Ohio towns could save 34% by consolidating public safety dispatch services

2.9.2012 | Duplicating effort is never efficient. So why do so many small cities in a region have separate municipal services like water management or fire and emergency dispatchers?

It makes sense to have fire engines nearby so they can get to the first fast, but the dispatcher? That’s what community leaders in three Ohio cities wondered when they asked the Maxine Goodman Levin College of Urban Affairs at Cleveland State University to do a feasibility study on combing services.

Their hunch was right. According to the study, by consolidating police, EMS, and fire dispatch services, Ashland, Wooster, and Wayne County could collectively save upwards of $330,000 a year, or about 34% if they banded together and had one central dispatch team instead of three.

In an exhaustive feasibility study, Levin College’s Center for Public Management concluded that a consolidation would be legally implementable and could provide service that was equal to or better than current service.

“This [report] is written to allow the involved entities to begin the development of the new model for emergency dispatching services for Wayne County and the City of Ashland,” said Wooster Mayor Robert Breneman, Director of Administration Robert Fowler, Fire Chief Robert Eyler, and Police Chief Matthew Fisher in a press release joint statement.

Wayne County and the cities of Ashland and Wooster lie between Cleveland and Columbus. Ashland, population 20,362, is the county seat of Ashland County. It has its own police and fire departments, although Ashland County’s sheriff’s department dispatches for them. Wooster, population 26,119, is in Wayne County and has both a fire and police department. Dispatch services are provided by Wayne County’s communication center in Wooster. Wayne County spans 555 square miles and has a population of 114,520. In addition to dispatch services for Wooster, Wayne County also dispatches for seven other villages and towns. It also dispatches emergency medical services for Wooster, and several townships. Additional details are provided in the report.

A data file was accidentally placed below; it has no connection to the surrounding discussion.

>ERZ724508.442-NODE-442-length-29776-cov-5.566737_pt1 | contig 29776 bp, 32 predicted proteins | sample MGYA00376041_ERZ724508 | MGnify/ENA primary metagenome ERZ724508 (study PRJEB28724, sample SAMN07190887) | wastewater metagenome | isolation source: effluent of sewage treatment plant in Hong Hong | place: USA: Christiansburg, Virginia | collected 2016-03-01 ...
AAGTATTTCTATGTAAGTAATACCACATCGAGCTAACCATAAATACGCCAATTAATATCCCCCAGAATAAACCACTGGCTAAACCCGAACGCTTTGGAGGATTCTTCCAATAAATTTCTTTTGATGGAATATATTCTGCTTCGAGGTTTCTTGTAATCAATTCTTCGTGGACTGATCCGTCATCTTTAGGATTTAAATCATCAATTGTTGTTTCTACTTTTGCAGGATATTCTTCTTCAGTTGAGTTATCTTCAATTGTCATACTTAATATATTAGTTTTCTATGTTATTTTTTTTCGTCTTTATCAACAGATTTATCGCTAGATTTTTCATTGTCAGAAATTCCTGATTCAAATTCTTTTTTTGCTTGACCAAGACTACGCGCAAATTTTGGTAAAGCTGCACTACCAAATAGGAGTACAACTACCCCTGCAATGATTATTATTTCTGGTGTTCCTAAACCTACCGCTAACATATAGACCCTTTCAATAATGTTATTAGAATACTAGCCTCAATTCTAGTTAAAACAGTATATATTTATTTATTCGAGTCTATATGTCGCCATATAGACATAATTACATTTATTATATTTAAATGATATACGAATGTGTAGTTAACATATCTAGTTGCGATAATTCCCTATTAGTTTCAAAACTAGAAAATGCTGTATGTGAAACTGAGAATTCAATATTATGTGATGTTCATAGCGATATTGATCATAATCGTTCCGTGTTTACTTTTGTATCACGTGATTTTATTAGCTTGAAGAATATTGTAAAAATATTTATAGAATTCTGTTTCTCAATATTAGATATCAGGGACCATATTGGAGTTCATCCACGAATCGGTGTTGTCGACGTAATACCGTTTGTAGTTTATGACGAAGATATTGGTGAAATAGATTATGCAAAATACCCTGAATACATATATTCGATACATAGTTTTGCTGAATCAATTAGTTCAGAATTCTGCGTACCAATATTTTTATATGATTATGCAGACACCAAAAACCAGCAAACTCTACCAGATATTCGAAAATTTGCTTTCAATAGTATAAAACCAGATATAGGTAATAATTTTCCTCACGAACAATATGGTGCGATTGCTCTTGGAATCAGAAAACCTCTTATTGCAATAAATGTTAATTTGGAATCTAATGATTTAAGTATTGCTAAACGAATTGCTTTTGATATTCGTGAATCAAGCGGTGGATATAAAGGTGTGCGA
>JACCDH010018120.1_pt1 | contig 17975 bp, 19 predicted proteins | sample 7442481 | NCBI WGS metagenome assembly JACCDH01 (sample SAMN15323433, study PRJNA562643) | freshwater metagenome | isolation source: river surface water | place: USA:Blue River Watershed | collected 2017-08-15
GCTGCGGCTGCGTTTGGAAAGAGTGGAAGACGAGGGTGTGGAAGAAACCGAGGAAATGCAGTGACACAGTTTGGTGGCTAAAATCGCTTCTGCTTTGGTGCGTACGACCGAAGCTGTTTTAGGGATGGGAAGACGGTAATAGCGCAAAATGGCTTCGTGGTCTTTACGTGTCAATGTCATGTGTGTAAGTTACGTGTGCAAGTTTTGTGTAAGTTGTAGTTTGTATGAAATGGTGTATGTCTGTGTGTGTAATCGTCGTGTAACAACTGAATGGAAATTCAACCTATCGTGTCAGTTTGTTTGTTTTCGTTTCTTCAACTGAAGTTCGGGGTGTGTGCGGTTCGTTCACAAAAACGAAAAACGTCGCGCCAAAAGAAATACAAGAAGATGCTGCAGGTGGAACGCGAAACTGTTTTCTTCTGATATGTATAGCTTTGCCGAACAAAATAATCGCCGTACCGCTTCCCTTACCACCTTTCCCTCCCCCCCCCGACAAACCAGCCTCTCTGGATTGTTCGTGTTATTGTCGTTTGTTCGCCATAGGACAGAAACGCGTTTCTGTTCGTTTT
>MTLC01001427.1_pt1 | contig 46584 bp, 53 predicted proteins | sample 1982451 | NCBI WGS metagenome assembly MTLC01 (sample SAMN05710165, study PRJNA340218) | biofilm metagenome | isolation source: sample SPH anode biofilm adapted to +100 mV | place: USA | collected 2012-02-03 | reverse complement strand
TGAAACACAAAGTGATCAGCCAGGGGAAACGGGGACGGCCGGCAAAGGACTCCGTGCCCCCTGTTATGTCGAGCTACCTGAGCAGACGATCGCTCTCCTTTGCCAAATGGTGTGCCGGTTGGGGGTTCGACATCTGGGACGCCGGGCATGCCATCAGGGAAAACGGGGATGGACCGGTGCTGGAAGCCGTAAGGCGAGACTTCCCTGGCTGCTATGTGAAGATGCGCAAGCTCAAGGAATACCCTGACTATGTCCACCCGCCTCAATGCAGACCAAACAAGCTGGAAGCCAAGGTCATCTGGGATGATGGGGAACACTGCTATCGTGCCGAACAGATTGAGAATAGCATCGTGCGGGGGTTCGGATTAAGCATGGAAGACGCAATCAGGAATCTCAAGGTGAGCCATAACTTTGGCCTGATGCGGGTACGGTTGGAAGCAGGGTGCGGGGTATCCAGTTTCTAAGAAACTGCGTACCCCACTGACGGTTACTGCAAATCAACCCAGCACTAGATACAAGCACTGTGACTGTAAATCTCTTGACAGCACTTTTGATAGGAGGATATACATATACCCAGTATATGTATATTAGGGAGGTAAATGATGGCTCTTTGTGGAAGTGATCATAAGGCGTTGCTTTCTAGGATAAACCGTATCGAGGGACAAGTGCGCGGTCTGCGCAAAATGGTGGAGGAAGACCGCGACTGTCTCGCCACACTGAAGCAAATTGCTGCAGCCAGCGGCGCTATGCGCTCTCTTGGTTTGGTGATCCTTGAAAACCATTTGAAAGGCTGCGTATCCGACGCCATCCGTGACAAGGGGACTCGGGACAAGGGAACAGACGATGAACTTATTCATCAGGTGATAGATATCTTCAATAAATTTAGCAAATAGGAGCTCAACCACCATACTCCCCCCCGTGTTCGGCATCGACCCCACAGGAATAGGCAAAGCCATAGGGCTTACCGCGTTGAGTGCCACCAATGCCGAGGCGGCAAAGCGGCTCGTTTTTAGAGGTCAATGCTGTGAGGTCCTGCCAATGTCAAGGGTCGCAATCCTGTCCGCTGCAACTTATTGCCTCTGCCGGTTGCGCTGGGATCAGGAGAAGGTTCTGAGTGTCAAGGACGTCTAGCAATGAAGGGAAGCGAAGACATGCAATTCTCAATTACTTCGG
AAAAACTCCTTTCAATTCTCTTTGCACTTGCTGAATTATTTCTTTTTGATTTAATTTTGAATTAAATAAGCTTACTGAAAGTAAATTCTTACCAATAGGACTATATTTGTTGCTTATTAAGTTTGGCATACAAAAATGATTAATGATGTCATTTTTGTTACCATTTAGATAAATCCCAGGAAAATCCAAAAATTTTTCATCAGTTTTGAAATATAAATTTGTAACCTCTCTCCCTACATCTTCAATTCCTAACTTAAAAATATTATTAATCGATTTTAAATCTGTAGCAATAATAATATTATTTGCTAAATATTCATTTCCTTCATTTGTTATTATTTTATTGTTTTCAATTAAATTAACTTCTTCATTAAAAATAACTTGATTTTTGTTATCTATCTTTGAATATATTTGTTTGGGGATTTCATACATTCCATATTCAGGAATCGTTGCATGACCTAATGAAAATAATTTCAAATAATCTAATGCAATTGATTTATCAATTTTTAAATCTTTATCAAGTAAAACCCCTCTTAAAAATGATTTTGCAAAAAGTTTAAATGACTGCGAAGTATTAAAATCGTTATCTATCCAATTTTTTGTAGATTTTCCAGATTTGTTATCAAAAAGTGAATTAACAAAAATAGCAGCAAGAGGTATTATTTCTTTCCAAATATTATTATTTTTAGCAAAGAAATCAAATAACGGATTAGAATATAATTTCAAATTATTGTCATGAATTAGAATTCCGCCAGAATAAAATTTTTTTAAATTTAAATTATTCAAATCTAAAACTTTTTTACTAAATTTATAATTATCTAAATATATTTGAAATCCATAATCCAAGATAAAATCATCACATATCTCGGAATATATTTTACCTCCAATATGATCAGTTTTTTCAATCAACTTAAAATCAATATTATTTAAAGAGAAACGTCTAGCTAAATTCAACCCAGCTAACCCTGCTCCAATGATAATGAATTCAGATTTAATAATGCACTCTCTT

The researchers considered three scenarios with different combinations of towns and municipalities.

In the first scenario, which includes Ashland, Wooster, and Wayne County and the municipalities it dispatches for), the estimated savings in dispatch costs per year would be:

    • $122,581 for the city of Ashland per year, or a 29% savings over costs in 2010.
    • $203,662 for Wooster, or 36% over 2010 costs.
    • $201,562 for Wayne County, or a 36% savings.

The savings depends on the buy-in and contribution of the 15 other municipalities in the area that currently do not pay for dispatch service. In the above scenario, these entities will collectively pay approximately $191,000.

Savings in the other three scenarios were equally impressive.

The new report is one of three completed recently by CPM in response to government officials seeking ways to provide comprehensive services while saving public dollars.

All three reports are online:

Consolidated Dispatch Center Feasibility Study (Prepared for the city of Wooster, city of Ashland, and Wayne County Ohio, October, 2011)

Consolidated Dispatch Center Feasibility Study: Ohio Case Studies (Prepared for the city of Wooster, city of Ashland, and Wayne County Ohio, October, 2011)

Case Studies for Consolidated Public Safety Dispatch Center Feasibility Study: The Next Steps (Prepared for the city of Parma, OH, August, 2011)

The team is available to conduct similar research for other municipalities. Contact Dalia Shimek at 216-687-9221, or d.shimek@csuohio.edu.

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